As the pandemic raged through Portland last year, Nicole Lane wondered what to do about Fertile Ground. For 11 years, the festival had been a sweeping showcase for new works (it’s best known for theater, but has also incorporated dance and film). Yet with a tradition of cramming crowds into venues across the city, it was ill-suited to a post-COVID 19 world.
That’s why Lane, who has been festival director since 2010, began to envision a virtual version of Fertile Ground. “I don’t know what bee was in my bonnet, but I saw it,” she says. “I saw the possibilities.”
ONLINE FESTIVAL: FERTILE GROUND 2021
On January 28, those possibilities will become realities. By offering a zany mix of free, prerecorded performances through February 7 (the festival features everything from an interactive baking show to a spinoff of A Christmas Carol titled Fezziwig’s Fortune) Fertile Ground 2021 seeks to sustain the festival’s rambunctious spirit—and shake up its status quo with a lineup with works from BIPOC and LBGTQ visionaries.
Fertile Ground has long been renowned for its restless rhythm. It typically spans an epic range of stories (the Fertile Ground plays that I’ve written about include a multigenerational airport drama and a screwball comedy about an alligator-ravaged hotel) and beckons audiences into performance spaces both expected (Artists Rep) and eccentric (Mother Foucault’s Bookshop).
Lane knew that the scope of the festival (which was launched by the Portland Area Theatre Alliance and founded by Trisha Mead in 2009) would have to shrink. “I just happen to be kind of a medical-issue nerd,” she says. “My dad was in medicine. It was very clear in those communities that COVID was not going to magically go away. Vaccines weren’t going to be distributed like butterflies, and even when [they became available], there was going to be a long road.”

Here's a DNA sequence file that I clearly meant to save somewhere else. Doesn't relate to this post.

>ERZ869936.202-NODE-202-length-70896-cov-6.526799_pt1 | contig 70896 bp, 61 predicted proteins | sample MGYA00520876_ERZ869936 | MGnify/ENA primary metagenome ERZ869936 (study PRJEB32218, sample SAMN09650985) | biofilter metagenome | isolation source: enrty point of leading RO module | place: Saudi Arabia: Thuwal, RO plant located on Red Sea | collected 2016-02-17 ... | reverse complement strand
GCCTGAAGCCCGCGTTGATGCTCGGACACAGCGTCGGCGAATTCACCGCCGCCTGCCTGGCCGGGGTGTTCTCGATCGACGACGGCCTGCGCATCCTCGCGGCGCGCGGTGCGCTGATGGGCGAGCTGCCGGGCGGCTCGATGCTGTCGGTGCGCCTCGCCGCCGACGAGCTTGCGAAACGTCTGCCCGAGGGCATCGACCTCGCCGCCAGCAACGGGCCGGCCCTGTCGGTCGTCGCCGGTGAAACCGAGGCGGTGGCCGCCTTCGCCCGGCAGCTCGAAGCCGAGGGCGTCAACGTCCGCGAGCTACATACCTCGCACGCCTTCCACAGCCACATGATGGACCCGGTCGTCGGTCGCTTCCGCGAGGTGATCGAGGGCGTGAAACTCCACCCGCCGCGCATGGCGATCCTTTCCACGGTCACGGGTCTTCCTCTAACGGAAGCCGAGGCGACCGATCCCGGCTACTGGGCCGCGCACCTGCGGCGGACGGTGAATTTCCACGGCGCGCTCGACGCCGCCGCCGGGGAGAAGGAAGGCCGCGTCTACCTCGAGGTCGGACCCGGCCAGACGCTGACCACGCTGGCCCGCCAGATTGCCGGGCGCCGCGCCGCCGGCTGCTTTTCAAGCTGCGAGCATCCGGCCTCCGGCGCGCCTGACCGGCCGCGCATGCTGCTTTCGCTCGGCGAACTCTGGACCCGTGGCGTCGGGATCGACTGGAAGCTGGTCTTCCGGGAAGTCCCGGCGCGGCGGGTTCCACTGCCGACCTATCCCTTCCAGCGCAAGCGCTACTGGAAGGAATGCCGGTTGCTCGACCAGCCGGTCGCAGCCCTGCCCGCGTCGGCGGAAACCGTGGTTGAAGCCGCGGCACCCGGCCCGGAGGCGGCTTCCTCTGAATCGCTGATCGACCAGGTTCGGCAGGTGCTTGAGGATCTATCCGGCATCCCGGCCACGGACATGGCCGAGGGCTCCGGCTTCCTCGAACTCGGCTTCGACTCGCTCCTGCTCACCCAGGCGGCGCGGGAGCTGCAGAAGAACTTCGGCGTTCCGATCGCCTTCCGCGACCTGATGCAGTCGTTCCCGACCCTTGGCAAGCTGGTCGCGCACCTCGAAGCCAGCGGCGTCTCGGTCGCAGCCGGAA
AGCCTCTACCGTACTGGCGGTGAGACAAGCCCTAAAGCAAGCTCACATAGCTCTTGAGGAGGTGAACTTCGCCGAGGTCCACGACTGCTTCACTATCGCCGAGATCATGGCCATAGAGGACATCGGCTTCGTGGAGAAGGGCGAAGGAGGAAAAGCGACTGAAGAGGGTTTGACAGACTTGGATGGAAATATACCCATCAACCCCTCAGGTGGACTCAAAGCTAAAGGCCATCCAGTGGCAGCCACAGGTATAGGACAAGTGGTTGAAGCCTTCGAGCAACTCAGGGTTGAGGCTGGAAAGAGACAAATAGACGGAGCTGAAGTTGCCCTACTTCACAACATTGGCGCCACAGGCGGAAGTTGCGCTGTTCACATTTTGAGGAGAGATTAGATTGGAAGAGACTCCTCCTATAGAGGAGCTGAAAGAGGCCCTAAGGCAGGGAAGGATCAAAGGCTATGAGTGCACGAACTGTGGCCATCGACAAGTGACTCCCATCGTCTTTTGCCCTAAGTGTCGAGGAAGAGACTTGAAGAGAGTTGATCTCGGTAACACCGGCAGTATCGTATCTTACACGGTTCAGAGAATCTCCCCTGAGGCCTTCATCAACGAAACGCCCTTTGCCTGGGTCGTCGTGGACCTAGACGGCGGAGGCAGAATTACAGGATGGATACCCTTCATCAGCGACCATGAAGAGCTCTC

Her solution was to have all of the Fertile Ground artists film their performances so that they could be streamed for free on Facebook and YouTube, giving audiences the opportunity to safely experience projects from such audacious storytellers as Myhraliza Aala (who is contributing Oh Myh Dating Hell, a tale of dating-app travails) and Charla Hathway (who, in Tales of Sex Magic and Healing, reveals stories from her career as a sexologist).
Lane also wanted to expand Fertile Ground’s cultural reach. A planned community discussion about how the festival could better serve underrepresented groups had to be cancelled, but a desire to diversify led to the foundation of the Grow Panel, a group that evaluated festival pitches based on multiple criteria, including cultural sensitivity (the panel also selected nine artists to each receive the festival’s $500 Grow Award).
“Primarily it was about artistic merit,” says panelist Michael Cavazos. “That was really the ultimate score. And the marginalized or the POC part of it wasn’t an indicator that they were automatically in. That wasn’t the point. It was something that we were taking into account.”